The human immune system might provide protection from recurrent bacterial skin infections caused by Staphylococcus aureus (staph), thus leading the way to effective vaccines, according to recent findings in The Journal of Clinical Investigation, which examines both an animal (mouse) and human study.
A vaccine to combat methicillin-resistant staph aureus (MRSA) is desperately needed because of declining antibiotic development and rising drug resistance.
“Immunocompromised mice that had an impaired immune response against an initial exposure to MRSA in the skin were surprisingly completely protected against a second skin exposure to MRSA,” says senior author Lloyd Miller, M.D., Ph.D., an associate professor of dermatology at the Johns Hopkins University School of Medicine. “However, it took us a while to figure out how this occurred because the protection was not mediated by typical antibody responses that most vaccines against MRSA are targeting.”
Rather, the investigators found that a single population of T cells (so-called γδ T cells) had a massive expansion in the skin-draining lymph nodes, increasing from less than 1% to more than 20% of the T cells present.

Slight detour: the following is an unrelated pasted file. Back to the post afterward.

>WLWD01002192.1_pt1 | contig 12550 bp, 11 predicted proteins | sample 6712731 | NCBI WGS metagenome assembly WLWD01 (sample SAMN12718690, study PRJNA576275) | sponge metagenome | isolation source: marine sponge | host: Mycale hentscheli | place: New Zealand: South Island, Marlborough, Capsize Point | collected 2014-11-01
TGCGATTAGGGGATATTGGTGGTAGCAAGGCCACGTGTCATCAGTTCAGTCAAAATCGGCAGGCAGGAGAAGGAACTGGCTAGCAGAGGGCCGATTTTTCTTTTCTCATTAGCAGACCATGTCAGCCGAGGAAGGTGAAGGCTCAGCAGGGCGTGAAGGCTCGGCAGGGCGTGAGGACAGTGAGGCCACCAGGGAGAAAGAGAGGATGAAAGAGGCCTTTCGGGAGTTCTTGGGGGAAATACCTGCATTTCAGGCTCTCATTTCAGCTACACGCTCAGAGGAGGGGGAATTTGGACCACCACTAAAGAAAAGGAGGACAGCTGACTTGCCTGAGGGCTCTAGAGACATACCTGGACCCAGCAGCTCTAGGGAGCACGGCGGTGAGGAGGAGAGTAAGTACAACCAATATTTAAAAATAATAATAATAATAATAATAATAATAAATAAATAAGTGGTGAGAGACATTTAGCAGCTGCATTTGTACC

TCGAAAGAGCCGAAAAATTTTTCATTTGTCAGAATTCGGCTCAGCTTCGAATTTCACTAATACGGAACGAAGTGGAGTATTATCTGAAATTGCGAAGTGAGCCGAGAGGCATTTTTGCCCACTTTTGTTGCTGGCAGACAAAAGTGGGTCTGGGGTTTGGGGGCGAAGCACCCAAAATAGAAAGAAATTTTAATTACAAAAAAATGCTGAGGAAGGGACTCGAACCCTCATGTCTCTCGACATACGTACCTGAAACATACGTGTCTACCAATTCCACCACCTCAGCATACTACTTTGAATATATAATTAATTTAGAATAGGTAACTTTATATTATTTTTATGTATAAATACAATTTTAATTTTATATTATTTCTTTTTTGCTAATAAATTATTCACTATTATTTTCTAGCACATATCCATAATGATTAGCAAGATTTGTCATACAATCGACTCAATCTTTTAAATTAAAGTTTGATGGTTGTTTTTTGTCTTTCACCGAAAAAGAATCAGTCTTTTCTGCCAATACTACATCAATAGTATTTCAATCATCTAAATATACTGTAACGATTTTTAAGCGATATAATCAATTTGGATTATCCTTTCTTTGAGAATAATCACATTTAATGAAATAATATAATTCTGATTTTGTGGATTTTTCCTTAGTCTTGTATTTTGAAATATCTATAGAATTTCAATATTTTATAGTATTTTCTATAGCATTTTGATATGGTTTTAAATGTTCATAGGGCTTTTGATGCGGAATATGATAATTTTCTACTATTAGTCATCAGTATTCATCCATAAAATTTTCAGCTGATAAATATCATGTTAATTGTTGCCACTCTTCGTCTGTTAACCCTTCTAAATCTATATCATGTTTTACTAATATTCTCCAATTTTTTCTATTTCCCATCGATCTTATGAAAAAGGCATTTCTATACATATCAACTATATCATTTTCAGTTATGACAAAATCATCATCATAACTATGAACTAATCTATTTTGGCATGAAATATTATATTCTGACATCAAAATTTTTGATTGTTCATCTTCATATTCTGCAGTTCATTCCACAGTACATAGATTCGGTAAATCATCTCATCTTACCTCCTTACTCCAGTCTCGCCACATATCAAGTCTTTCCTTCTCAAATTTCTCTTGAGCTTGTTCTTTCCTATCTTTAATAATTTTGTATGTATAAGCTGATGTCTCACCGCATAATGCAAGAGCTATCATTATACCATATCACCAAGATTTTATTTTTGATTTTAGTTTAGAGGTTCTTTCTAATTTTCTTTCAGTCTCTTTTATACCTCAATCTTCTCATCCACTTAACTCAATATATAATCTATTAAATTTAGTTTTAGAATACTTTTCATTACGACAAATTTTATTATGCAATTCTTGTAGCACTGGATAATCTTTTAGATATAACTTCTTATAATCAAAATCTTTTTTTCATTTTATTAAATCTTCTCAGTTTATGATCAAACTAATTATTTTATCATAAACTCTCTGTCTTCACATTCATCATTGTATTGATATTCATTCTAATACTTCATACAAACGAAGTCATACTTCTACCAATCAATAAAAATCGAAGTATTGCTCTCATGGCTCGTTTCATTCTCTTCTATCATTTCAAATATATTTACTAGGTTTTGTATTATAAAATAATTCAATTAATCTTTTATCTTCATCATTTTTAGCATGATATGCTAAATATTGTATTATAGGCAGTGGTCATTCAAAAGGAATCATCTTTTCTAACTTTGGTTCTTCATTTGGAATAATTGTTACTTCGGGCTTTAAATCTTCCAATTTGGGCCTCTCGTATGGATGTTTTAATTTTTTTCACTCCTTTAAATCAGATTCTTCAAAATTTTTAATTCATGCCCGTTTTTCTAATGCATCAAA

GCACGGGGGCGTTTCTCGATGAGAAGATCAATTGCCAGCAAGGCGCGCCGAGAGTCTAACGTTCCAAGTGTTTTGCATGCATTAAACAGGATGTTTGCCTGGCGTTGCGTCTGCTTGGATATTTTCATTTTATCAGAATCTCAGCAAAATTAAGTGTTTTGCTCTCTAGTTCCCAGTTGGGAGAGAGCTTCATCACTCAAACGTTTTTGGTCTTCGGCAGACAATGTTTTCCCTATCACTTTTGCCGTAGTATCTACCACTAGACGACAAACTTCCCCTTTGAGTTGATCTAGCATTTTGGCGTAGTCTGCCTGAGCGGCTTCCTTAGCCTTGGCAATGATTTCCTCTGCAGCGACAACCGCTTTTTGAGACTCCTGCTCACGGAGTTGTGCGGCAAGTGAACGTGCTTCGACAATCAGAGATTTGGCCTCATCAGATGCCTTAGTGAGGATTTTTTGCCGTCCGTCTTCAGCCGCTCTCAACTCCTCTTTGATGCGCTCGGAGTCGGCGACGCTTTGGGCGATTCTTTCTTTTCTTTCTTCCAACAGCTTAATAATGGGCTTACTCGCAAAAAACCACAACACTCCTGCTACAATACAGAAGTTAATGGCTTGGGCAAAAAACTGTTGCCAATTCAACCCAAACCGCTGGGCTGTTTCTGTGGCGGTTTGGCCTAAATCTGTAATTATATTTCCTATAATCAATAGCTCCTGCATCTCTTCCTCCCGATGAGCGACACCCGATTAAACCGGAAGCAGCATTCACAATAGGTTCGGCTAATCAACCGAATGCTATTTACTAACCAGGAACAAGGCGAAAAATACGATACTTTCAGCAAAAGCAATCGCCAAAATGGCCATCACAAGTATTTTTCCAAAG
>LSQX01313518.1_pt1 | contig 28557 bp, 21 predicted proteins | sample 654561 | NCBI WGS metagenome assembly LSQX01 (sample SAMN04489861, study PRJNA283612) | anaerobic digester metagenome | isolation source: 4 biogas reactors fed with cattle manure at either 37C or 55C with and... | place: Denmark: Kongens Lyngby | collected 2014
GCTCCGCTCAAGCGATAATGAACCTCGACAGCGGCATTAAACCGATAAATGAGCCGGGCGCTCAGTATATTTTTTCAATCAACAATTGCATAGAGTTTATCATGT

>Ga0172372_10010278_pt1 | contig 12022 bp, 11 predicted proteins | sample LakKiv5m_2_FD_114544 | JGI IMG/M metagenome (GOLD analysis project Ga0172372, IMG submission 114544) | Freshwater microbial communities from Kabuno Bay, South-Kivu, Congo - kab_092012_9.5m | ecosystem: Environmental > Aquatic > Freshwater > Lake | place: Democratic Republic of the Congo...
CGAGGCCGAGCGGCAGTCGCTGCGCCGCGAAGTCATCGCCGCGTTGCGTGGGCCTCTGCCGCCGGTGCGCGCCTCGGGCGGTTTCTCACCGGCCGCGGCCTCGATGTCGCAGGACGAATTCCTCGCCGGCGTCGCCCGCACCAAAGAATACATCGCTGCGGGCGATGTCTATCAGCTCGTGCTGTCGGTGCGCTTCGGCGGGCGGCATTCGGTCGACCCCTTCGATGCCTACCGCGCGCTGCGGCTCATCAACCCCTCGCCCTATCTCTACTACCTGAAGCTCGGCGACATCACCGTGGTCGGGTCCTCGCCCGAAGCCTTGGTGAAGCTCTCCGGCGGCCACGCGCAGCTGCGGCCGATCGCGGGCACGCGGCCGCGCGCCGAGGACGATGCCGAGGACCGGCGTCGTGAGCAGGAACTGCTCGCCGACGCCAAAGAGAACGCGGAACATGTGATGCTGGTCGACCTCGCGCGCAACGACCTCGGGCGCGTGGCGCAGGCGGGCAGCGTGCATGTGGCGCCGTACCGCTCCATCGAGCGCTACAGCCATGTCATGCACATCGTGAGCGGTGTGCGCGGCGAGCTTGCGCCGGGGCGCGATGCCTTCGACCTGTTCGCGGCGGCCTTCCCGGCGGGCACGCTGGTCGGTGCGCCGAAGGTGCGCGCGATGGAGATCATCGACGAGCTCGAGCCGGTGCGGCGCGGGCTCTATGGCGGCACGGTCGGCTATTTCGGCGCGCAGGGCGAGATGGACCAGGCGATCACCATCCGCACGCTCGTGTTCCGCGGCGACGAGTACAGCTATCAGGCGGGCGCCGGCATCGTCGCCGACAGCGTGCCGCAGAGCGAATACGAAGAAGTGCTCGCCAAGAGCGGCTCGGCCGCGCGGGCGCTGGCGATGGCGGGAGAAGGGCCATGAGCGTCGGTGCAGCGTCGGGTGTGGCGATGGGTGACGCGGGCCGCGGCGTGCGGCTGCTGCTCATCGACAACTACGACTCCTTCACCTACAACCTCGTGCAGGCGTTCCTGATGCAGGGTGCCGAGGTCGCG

“These cells then migrated to the skin and protected the mice against a second exposure to MRSA,” Dr. Miller tells The Aesthetic Channel.
Separately, in collaboration with the National Institutes of Health (NIH), the investigators discovered that adult humans with a rare condition making them highly susceptible to MRSA skin infections in childhood had a similar expansion of these T cells in their blood when they became adults and were no longer predisposed to infection.
“This suggests that a similar protective response that we found in mice might also occur in humans,” Dr. Miller says.
Dr. Miller notes there are several pharmaceutical companies in FDA Phase II studies evaluating passive and active vaccines against certain types of MRSA infections in humans, including postsurgical MRSA infections and protection against MRSA pneumonia that can be life-threatening for ventilated patients in hospital intensive care units.
“Hopefully, such vaccines will promote protection in these specific infections,” Dr. Miller says. “The use of vaccines could also be expanded to protect people from MRSA skin infections and other types of infections like skin abscesses, sepsis and osteomyelitis.”
The published article suggests that in addition to antibodies, “T cell responses should be looked at in human vaccine trials against MRSA,” Dr. Miller concludes.